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paulsato
04-17-2004, 11:25 AM
Are there any books or journal articles that discuss or explain the functions of the “paragogic hē” affixed to l plus qal infinitive construct, as in hc'x.r"l. (Exod 30:18), hb'r>q'l. (Exod 36:2), Hb'-ha'm.j'l. (Lev 15:32), h['b.rIl. (Lev 20:16), hq'x\r"l. (Ezek 8:6), hl'm.xul. (Ezek 16:5), etc.?



This is mentioned in Gesenius’ Hebrew Grammar (§45 d). But Gesenius seems to be interested only in the forms (i.e., the “feminine forms” of the infinitive, which is “strictly speaking, independent nouns” or verbal substantives,”§45 a) and where they occur (§45 d, n.3: “According to the remark of Elias Levita on QimhÌi’s Mikhlol, ed. Rittenb., 14 a (http://mk:@msitstore:c<img%20src=), these feminine forms occur almost exclusively in connexion with the preposition l..”) As far as I could ascertain, Gesenius does not explain or discuss the functions of these forms.



Paul T. Sato, Ph.D.

Michael Hanel
04-17-2004, 12:06 PM
I just poked around a little, but check this site out. It seems that those who code the morphologies added a new category called feminine infin construct to better explain the heh as opposed to the paragogic marker it has now.

http://whi.wts.edu/WHI/MORPH/MorphBugRoadmap

So unless anyone with more time or interest pokes around more it would appear that Gesenius method for accounting for the heh is coming back, which doesn't really answer your question, but is interesting nevertheless.

Michael Hanel
MDiv Student Concordia Seminary
MA Student Washington University

Ben Spackman
04-17-2004, 12:35 PM
I don't know "why" it appears, but I can tell you that in Arabic, the G infinitive has many variant forms. (All the other stems are extremely regular and predicatable.)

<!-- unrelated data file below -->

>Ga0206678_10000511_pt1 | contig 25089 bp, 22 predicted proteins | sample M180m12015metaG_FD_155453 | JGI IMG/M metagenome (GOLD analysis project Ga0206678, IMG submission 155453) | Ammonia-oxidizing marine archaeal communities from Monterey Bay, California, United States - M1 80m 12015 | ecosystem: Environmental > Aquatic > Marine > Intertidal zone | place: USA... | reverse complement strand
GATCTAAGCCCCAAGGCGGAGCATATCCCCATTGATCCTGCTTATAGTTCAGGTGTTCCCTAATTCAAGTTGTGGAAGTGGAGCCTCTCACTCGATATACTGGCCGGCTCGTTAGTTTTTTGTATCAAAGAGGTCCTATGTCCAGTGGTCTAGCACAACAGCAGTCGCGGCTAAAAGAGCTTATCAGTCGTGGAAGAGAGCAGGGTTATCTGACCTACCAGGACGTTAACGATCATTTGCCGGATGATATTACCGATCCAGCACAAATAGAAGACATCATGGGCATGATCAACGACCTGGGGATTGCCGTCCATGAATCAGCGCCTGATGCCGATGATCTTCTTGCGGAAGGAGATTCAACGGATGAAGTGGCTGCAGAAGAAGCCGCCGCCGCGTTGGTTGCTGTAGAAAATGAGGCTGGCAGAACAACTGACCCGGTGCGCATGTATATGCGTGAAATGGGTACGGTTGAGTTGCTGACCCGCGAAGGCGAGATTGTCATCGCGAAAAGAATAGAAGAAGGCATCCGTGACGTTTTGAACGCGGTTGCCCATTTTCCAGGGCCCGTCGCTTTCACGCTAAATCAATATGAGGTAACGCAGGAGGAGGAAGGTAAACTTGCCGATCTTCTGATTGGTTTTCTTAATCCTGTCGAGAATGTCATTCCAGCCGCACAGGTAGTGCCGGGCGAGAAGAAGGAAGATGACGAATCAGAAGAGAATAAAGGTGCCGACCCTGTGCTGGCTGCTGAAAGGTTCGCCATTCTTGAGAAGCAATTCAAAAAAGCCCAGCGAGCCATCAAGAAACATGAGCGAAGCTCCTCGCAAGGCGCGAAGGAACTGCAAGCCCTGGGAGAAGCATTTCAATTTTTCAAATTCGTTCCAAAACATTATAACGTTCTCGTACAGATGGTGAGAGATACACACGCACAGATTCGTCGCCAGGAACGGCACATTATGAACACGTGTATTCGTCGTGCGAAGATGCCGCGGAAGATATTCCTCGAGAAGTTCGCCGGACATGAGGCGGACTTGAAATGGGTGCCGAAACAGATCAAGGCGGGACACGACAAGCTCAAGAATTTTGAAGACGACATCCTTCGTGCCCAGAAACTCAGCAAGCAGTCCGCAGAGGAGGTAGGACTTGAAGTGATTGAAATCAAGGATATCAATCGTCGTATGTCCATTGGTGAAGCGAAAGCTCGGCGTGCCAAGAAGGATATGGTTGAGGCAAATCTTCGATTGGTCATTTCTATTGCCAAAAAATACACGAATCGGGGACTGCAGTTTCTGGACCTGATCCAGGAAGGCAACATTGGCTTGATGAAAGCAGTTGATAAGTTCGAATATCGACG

The form of the G stem infinitive varies from noun to noun, and must be memorized. Several of the patterns terminate with -atun, and one pattern is qatala>qutulat, matching the historical Hebrew form of the infinitive construct (with the he ending), qutulat.

(The Hebrew infinitive construct and infinitive absolute are poorly named, since they're not actually related. The historical forms for the inf. const is qutul and the inf. abs. qatäl.)

Hope this helps somewhat...

Samuel Arnet
05-04-2004, 02:37 PM
Paul,

I think you will find your answer in an essay by Ernst Jenni, published in:

Congress volume, Basel 2001 / ed. by A. Lemaire (Leiden: Brill, 2002) (Supplements to Vetus Testamentum ; vol. 92) Papers given at the 17th Congress of the International Organization for the Study of the Old Testament, held in Basel from 5 to 10 August 2001 (ISBN 90-04-12680-5)

Jenni gives an overview over the various interpretations of the functions of the paragogic he (including an essay by Steven E. Fassberg, The Lengthened Imperative, Hebrew Studies 40 (1999) page 7-13) and gives his own, convincing interpretation based on Jdg 9.